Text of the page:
And unless that changes, Democrats acknowledge they’re left with one main option: Attempting to defy the odds and win more power in the midterms.
“It’s uphill, there’s no question that it’s an ongoing fight,” said Sen. Richard Blumenthal (D-Conn.). “But this prospect of reversing Roe vs. Wade is no longer some abstract or hypothetical thing in the future … Countless women are feeling afraid, alone, anguished and angry. And they’re going to be voting. And we need more senators who are pro-choice.”
The push for another floor vote was widely expected after POLITICO reported on Monday night about the court’s draft opinion. But the Senate failed to advance similar Roe legislation in February — despite the party base’s eagerness to act on abortion rights. Democratic leaders, however, argue that the stakes are different now that the court decision is looming.
Senate Majority Leader Chuck Schumer said Democrats will introduce a new bill this week.
“It’s a different world now, the tectonic plates of our politics, on women’s choice and on women’s rights in general are changing,” Schumer said. “Every senator now, under the real glare of Roe v. Wade repealed by the courts, is going to have to show which side they’re on. And we will find the best way to go forward after that.”
He added that he hasn’t looked at legislation introduced by Sens. Susan Collins (R-Maine) and Lisa Murkowski (R-Alaska) that would also codify Roe. Murkowski, who said the draft opinion “rocks my confidence in the court right now,” commented Tuesday that she thought the Senate should consider their bill.
The looming floor vote is renewing calls from progressives like Sen. Bernie Sanders (I-Vt.) to nix the legislative filibuster, even as Manchin and Sen. Kyrsten Sinema (D-Ariz.) reiterated that they still support the 60-vote requirement. Sinema doubled down on her position Tuesday, arguing that the filibuster has protected women’s access to health care “half-a-dozen times in the past ten years.”
Still, Sanders said the Senate should “absolutely” hold another rules change vote, even without full support from the Democratic caucus, declaring that “the American people have a right to know how their senators feel about that issue, an issue about whether women are going to lose fundamental rights they’ve had for 50 years.”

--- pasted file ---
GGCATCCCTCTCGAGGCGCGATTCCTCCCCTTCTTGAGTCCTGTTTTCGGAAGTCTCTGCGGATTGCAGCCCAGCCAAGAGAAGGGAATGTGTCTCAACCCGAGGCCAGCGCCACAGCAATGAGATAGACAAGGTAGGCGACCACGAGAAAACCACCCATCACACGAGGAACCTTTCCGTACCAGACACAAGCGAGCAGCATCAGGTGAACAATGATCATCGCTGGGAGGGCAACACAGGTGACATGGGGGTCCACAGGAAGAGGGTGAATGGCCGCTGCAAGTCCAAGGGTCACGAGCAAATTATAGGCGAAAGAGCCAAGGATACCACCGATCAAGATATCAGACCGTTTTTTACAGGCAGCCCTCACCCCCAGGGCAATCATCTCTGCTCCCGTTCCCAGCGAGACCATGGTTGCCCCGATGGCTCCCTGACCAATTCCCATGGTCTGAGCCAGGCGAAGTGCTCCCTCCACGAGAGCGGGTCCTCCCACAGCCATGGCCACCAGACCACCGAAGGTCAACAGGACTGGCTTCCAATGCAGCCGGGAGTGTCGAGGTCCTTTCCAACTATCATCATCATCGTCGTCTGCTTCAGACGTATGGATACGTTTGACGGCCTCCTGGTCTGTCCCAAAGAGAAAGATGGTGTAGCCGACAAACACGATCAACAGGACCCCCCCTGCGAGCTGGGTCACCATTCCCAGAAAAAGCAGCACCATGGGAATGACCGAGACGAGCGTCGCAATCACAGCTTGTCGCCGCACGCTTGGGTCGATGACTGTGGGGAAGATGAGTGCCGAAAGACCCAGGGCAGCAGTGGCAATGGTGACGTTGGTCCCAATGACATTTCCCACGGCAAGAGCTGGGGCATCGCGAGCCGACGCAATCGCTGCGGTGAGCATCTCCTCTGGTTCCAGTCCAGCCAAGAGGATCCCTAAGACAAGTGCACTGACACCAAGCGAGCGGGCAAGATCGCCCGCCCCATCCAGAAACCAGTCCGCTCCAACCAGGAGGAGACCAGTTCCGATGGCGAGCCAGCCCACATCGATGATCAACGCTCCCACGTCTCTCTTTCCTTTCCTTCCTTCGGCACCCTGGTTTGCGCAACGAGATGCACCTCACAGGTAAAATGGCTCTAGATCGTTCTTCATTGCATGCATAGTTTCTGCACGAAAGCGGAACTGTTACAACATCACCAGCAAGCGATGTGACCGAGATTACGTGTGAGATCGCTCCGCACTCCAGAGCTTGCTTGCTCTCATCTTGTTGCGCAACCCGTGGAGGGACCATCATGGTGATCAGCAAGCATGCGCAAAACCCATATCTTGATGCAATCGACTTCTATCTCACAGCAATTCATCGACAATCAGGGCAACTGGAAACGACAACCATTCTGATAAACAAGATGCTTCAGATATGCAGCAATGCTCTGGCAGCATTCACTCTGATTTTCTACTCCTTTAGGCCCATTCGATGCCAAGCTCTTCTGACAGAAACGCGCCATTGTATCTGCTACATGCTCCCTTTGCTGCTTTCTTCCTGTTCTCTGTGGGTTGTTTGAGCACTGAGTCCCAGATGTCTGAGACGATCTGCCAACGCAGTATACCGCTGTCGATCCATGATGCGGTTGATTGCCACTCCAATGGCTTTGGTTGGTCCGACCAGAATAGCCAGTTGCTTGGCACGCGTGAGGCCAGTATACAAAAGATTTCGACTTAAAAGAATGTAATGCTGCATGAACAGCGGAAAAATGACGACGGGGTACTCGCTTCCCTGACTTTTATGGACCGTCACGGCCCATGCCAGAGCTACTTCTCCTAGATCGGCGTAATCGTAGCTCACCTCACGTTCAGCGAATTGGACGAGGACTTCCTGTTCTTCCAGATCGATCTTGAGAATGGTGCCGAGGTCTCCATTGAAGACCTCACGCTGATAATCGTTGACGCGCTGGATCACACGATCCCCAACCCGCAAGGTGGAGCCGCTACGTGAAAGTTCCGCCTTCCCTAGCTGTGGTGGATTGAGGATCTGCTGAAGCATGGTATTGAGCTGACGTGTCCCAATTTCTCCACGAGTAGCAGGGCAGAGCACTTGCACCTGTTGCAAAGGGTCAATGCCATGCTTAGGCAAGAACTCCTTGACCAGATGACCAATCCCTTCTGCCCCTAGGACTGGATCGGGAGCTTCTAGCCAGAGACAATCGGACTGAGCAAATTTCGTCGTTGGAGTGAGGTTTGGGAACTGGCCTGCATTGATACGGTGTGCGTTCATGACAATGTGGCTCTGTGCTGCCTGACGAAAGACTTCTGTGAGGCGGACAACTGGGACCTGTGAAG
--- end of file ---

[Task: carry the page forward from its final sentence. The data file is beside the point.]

While the Senate is expected to vote on legislation to codify Roe, Sen. Tim Kaine (D-Va.) suggested that they instead should vote on a simpler Senate resolution that could unify all 50 members of the caucus. Manchin voted against moving forward on legislation to codify Roe in February.
“If there’s something that will get all 50 votes, why put something on the floor that won’t?” Kaine asked.
With Democrats’ current options in Congress limited, the party increasingly views its best hope on abortion rights as galvanizing liberal voters — particularly women — ahead of the midterm elections and expanding their fragile majorities.
“Roe v. Wade has been on the ballot for many on the far right for years,” said Sen. Elizabeth Warren (D-Mass.). “I think in 2022, it’s going to be on the ballot for the rest of America.”
Several House Democrats are already calling for more floor votes on abortion, even if the legislation lacks a path forward in the Senate.
“I would certainly favor doing it again to make the point that what the Supreme Court has done is disgusting,” House Rules chair Jim McGovern (D-Mass.) said in an interview Tuesday. “I think their view of the future is something out of ‘The Handmaid’s Tale.’”
Teeing up more votes in the House, Democrats argue, will also underscore to voters how seriously they take abortion rights ahead of November.
“For all the talk in the past that Roe vs. Wade was on the chopping block, a lot of people said, ‘Oh, that’s never going to happen. The Supreme Court will never overturn that.’ But it’s real. It’s happening,” McGovern said.
Biden also seemed to acknowledge the uphill nature of legislative action. In a statement Tuesday morning, Biden said at the federal level, “we will need more pro-choice Senators and a pro-choice majority in the House to adopt legislation that codifies Roe.”
Olivia Beavers and Burgess Everett contributed to this report.